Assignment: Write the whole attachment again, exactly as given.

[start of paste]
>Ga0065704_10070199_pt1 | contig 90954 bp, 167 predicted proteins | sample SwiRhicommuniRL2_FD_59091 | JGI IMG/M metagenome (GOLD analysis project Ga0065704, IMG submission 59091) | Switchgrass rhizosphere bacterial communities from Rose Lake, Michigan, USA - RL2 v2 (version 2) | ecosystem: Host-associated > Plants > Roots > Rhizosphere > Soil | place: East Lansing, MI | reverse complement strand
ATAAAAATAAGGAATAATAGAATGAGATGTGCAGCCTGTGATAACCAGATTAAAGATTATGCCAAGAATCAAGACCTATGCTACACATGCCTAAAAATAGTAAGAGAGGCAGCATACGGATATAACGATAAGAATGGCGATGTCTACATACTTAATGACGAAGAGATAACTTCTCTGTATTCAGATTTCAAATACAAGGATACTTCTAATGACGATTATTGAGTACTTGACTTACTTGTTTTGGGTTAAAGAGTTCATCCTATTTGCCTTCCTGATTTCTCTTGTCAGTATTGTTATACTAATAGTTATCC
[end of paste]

>Ga0065704_10070199_pt1 | contig 90954 bp, 167 predicted proteins | sample SwiRhicommuniRL2_FD_59091 | JGI IMG/M metagenome (GOLD analysis project Ga0065704, IMG submission 59091) | Switchgrass rhizosphere bacterial communities from Rose Lake, Michigan, USA - RL2 v2 (version 2) | ecosystem: Host-associated > Plants > Roots > Rhizosphere > Soil | place: East Lansing, MI | reverse complement strand
ATAAAAATAAGGAATAATAGAATGAGATGTGCAGCCTGTGATAACCAGATTAAAGATTATGCCAAGAATCAAGACCTATGCTACACATGCCTAAAAATAGTAAGAGAGGCAGCATACGGATATAACGATAAGAATGGCGATGTCTACATACTTAATGACGAAGAGATAACTTCTCTGTATTCAGATTTCAAATACAAGGATACTTCTAATGACGATTATTGAGTACTTGACTTACTTGTTTTGGGTTAAAGAGTTCATCCTATTTGCCTTCCTGATTTCTCTTGTCAGTATTGTTATACTAATAGTTATCC